Saturday, August 22, 2015

Saturday Revue August 22: Doppelganger

For Every Evil Under The Sun.....

There Is The Doppelganger

We all know we have our dark sides. But what if your dark side was living another life, many other lives, and every one of them evil?
What if you could stop them?
This is the disturbing moral underpinning that underlies 'The Doppelganger'. An interesting piece Drawn by Franky Plata Rojas. Written by Thibault Kervarech, 'The Doppelganger' can be found at this link
It's a fascinating idea. If the version of you in other realities is evil, do you bear some responsibility? And can you as a person fight back?
Oh but don't worry, 'Doppelganger' doesn't stay philosophical for long. In fact, it gets decidedly messy. Fast.

The Rating

A fascinating journey through the underbelly of the psyche, with a couple bumps along the way.

The Raves

This is one of those stories that you have to read twice to pick up all the intricacies, and it's well worth the second read. I was impressed at first by a dream-like LSD trip of an introduction that allows the reader to understand the Doppelganger's mission quite clearly through the use of some really disturbing imagery, and only a handful of words. It's not easy to get such a complicated spec-fic plot across, and here it was managed really beautifully.
In fact, the storytelling in 'Doppelganger' is always well done. Pacing is strong, scenes are sharp and well thought out, and dialogue never waffles on. In some respects 'Doppelganger' reminds me of 'Watchmen', with its emphasis on doing right in an immoral world and...well, be honest, blood.
But you'd be amazed how much characterization and backstory can be squeezed into terse dialogue and fast-paced storytelling, if you know what you're doing. 'Doppelganger' uses explanation like a spice, seasoning the story carefully without ruining the meal.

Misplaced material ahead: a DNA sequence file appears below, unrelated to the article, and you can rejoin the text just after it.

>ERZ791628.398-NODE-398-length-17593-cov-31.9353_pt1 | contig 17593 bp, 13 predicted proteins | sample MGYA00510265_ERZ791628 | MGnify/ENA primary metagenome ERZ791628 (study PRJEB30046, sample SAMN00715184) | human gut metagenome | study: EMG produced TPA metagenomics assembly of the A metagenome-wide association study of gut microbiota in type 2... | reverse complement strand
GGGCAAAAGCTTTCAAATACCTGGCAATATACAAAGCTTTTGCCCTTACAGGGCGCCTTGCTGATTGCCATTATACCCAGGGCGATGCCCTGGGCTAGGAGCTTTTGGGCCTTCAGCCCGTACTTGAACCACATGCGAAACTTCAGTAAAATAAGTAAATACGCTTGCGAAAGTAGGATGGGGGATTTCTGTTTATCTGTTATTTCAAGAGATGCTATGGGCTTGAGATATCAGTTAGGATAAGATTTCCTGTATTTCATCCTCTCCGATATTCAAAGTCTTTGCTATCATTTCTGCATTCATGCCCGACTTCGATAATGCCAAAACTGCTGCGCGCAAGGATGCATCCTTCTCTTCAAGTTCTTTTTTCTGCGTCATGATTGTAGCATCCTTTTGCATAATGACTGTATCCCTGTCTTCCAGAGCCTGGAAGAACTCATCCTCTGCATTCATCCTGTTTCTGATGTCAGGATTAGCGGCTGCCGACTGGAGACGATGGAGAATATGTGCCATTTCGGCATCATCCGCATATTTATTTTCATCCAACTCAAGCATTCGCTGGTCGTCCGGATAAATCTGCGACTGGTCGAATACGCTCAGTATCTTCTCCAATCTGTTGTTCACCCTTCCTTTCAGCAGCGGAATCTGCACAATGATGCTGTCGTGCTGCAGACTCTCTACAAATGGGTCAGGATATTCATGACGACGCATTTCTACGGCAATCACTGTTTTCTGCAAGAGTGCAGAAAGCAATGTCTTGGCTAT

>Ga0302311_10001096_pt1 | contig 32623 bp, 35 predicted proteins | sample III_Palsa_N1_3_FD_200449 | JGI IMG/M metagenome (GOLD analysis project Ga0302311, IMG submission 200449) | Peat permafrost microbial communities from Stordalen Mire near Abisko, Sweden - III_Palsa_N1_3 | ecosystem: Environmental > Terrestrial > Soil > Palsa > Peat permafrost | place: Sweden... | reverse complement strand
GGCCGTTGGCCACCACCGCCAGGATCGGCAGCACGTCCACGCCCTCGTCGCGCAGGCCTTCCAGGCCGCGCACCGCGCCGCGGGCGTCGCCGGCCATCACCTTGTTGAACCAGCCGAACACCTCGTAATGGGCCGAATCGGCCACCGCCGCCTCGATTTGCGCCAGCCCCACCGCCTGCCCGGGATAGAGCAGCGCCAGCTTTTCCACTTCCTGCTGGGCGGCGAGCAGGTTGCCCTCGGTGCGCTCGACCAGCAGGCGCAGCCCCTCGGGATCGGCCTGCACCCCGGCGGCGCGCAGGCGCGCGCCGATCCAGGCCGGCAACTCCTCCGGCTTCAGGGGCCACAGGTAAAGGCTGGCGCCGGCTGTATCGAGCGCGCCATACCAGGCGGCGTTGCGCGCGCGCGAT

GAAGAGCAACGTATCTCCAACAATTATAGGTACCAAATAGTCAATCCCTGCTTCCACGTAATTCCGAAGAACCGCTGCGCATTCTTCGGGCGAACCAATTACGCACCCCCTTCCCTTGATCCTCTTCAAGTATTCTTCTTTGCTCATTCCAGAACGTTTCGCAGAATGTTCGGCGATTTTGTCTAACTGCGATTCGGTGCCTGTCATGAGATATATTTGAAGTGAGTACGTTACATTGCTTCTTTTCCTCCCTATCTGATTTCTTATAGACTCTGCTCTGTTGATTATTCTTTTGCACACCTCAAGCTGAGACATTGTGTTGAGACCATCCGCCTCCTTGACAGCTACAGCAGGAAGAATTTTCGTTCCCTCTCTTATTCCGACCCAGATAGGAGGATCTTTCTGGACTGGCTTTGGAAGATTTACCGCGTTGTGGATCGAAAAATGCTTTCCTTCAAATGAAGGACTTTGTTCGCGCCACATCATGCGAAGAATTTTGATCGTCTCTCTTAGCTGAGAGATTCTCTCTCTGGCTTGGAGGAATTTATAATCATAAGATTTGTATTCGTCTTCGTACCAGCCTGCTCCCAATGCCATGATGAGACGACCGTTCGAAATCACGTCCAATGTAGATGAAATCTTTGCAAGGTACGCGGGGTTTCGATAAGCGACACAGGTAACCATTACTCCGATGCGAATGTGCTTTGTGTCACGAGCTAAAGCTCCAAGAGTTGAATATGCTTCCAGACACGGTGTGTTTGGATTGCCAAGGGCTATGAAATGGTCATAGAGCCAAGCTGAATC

The art keeps the story's 'shades of grey' mentality vivid in the eye with use of greyscale and neon-backlit colors that bleed into one another. There's a great use of varied body types to give personality to each character, and anatomically the work is spot on. (which is pretty important when you're showing a face after acid's been poured on it...all the muscle groups were there all right, once I got the guts to really study it... shudder...)    The creators have a great sense of facial expression as well, which in a visual media really adds to the subtlety of scenes.
Between strong art and powerful storytelling, this is the kind of story you can get so wrapped up in that the shock of realizing you've finished the archive and come to the last page has all the force of knuckle dusters to the nose.

The Razzes

The one thing that this creative team really needs to work on is their cinematography, especially during action scenes involving a lot of movement. A particular strip sums it up perfectly: 

Still and exposition scenes are nicely done, with great 'shots' chosen by the artist, expressive faces and strong body language. But the minute action starts, the artist pans out; all characters are drawn smaller, and there's a sense that the artist is definitely simplifying their drawing style. This is a consistent bad habit throughout the story, and it really knocks the quality of the entire comic down a peg. It wouldn't be such a big deal if this wasn't an action comic, but as it is, it becomes an issue.
It's possible that this problem is due to the difficulty of imagining action scenes or bodies creating certain movements, a problem that I as an artist struggle with myself. If that's the issue, I recommend a great book, Buddy Scalera's
it's really good value for $15!

The Revue

If you're a noir fan, read Doppelganger. It's worth it.

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